Format

Send to:

Choose Destination
See comment in PubMed Commons below
AIDS Care. 2010 Nov;22(11):1379-85. doi: 10.1080/09540121003758465.

Factors associated with consistent condom use among rural young women in South Africa.

Author information

  • 1Gender and Health Research Unit, Medical Research Council, Pretoria, South Africa. nwabisajama@gmail.com

Abstract

Despite high levels of awareness of HIV, condom use, particularly consistent use, is suboptimal among young South African women. This paper aims to investigate the factors associated with both any condom use and consistent use by young rural women. In this study 1204 sexually active female volunteers, aged 15-26 years, were selected using a two-stage procedure in which firstly 70 clusters were selected and thereafter up to 20 women per cluster were selected, to participate in a cluster randomised controlled trial of an HIV behavioural intervention. This study is analysing cross-sectional data from a baseline survey thus no causal inferences can be drawn. A structured questionnaire was administered at a baseline interview. An estimated 19.9% of young women reported consistent condom use in the 12 months before the interview, while 44.5% reported inconsistent use. Any condom use was associated with higher condom use self-efficacy (adjusted odds ratio (aOR) 1.59; 95% CI 1.41, 1.77), less association of trust with suggested condom use (aOR 0.86; 95% CI 0.82, 0.91), knowing one's HIV status (aOR 2.86; 95% CI 1.52, 5.39) and having a more educated mother (aOR 1.71; 95% CI 1.26, 2.33). Having had just one partner was associated with a lesser likelihood of any condom use (aOR 0.14; 95% CI 0.10, 0.20). Consistent use, compared with inconsistent use, was associated with having just one partner (aOR 3.25; 95% CI 2.23, 4.73), less relationship conflict (aOR 0.84; 95% CI 0.75, 0.91) and higher gender equity in relationships with a male partner (aOR 1.43; 95% CI 1.15, 1.77). Our findings suggest that gender equity, monogamy and harmonious relationships play a positive role in enabling women to reduce their risk for HIV infection. Such aspects of relationship context could form a significant part of the progressive strategies required for HIV-prevention interventions to be successful.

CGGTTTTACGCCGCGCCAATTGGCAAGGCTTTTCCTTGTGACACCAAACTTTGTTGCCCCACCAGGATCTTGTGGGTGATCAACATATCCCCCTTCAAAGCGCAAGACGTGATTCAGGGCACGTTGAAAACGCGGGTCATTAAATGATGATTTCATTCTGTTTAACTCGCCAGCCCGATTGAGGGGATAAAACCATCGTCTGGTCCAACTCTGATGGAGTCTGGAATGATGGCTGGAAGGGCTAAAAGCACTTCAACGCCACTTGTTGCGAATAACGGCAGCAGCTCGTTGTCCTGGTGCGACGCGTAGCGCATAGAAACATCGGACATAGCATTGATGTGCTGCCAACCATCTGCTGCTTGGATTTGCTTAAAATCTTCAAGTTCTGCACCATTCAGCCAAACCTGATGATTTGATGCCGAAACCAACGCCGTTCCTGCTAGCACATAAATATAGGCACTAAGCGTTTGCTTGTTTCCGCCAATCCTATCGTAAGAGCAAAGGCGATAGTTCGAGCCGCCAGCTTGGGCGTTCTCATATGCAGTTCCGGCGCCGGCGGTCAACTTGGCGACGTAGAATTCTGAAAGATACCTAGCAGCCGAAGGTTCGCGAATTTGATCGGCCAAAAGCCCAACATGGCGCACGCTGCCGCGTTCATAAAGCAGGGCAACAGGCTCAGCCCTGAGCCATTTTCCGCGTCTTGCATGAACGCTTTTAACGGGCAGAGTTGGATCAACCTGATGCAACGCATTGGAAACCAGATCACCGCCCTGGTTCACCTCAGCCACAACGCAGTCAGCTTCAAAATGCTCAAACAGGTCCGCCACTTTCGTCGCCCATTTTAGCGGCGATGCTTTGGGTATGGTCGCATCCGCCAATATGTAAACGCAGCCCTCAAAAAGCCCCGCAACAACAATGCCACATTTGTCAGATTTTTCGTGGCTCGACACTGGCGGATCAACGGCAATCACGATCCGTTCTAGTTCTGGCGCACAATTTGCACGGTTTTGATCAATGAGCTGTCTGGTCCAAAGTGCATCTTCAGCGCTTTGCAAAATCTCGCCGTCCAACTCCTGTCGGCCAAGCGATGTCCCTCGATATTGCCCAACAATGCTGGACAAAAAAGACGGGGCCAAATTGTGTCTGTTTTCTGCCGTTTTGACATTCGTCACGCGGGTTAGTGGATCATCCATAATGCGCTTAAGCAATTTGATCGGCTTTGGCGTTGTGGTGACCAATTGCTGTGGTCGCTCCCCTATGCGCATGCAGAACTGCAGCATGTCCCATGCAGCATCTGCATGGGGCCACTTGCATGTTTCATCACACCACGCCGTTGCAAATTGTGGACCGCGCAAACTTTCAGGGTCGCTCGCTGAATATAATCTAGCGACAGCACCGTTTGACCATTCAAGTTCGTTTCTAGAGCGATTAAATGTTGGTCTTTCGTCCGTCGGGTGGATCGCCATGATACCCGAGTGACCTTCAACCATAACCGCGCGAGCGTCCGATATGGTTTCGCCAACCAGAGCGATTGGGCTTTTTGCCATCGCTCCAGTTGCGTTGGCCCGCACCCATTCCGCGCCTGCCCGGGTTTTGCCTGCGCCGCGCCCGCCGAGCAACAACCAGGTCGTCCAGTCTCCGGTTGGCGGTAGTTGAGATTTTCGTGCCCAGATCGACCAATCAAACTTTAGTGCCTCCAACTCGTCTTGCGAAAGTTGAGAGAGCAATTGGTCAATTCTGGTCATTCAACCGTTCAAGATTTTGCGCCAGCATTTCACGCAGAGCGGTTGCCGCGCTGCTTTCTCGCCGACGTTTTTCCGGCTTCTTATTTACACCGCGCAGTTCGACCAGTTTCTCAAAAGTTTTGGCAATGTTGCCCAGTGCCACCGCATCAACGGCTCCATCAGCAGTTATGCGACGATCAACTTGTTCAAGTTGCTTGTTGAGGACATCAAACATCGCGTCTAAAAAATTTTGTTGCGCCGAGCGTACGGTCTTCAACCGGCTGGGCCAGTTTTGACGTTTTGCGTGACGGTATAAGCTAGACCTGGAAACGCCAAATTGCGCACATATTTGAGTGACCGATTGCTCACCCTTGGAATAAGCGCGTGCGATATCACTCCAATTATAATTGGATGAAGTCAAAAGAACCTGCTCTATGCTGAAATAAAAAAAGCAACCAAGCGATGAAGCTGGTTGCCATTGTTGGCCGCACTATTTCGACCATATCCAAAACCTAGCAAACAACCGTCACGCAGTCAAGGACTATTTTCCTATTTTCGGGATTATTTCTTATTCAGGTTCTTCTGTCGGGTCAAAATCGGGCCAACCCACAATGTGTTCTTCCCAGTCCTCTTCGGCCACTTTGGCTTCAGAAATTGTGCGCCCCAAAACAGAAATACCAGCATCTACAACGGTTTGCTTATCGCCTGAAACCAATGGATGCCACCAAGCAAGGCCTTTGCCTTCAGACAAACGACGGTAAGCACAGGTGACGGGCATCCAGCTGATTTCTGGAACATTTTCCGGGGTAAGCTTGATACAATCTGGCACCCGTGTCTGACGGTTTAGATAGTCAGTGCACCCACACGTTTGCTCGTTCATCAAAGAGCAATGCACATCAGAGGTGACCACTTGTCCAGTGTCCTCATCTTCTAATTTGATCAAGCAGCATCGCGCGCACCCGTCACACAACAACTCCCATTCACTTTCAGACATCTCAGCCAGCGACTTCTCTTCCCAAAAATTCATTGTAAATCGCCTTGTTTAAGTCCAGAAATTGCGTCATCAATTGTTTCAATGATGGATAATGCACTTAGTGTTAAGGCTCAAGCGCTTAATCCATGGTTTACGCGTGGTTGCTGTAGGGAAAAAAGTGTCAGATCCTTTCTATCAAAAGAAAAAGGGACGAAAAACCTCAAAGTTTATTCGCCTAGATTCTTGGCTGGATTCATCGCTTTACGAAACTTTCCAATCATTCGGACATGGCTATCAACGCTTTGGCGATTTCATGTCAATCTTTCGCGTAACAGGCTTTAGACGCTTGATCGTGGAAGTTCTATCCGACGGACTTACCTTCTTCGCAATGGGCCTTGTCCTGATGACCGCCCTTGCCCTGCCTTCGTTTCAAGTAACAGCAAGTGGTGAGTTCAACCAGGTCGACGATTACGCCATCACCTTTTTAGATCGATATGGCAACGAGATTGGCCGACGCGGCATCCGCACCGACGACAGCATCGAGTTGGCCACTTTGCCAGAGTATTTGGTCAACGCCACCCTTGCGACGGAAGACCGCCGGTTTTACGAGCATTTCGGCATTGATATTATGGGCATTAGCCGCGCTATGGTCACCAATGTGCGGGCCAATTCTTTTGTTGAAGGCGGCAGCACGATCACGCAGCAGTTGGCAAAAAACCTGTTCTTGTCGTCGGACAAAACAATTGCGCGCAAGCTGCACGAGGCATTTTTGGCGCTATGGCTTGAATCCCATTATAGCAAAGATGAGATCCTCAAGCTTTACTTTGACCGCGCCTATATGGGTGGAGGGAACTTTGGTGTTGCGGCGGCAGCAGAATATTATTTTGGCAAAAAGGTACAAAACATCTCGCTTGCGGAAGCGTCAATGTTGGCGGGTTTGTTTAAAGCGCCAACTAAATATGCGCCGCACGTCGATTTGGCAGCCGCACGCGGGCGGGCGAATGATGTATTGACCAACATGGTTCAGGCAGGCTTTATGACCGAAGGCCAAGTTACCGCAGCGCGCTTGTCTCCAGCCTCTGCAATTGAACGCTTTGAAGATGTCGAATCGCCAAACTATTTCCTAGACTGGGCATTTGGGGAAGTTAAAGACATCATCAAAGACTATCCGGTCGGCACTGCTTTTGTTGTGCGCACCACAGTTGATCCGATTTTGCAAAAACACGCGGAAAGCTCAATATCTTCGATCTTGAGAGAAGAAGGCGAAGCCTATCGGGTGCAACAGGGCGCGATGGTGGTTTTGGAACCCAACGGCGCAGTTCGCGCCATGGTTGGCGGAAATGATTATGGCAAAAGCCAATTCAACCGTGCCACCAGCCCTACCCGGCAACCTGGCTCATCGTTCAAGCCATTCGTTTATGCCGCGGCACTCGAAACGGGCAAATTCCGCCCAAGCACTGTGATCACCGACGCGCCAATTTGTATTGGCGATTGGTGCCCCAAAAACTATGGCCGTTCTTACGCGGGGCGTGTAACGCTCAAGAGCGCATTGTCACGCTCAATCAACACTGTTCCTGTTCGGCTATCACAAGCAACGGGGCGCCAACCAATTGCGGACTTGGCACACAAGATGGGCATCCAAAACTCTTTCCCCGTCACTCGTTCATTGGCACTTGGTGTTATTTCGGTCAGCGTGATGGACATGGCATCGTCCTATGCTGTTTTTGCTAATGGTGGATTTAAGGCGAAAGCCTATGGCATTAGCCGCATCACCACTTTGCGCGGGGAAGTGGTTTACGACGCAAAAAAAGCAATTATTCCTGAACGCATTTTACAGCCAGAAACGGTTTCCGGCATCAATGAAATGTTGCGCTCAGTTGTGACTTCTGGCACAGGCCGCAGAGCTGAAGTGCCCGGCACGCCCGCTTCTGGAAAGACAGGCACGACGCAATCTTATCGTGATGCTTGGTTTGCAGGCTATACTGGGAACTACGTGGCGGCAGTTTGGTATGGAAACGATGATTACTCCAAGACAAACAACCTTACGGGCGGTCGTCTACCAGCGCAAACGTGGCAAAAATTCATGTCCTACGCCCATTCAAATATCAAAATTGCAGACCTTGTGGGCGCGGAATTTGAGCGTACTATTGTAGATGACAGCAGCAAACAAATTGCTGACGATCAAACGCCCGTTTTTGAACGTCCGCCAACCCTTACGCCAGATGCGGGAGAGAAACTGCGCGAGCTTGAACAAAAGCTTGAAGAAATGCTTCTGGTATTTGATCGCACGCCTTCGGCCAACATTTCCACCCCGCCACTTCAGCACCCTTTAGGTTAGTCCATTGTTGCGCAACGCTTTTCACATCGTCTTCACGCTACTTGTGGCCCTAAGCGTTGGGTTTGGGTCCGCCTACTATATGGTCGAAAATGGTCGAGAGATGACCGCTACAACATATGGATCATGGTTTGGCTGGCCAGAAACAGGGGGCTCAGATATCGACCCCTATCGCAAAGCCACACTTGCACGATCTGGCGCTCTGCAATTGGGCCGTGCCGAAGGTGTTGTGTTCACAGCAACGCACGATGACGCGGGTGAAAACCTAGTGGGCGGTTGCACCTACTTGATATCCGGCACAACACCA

PMID:
20730637
[PubMed - indexed for MEDLINE]
PubMed Commons home

PubMed Commons

0 comments
How to join PubMed Commons

    Supplemental Content

    Full text links

    Icon for Atypon
    Loading ...
    Write to the Help Desk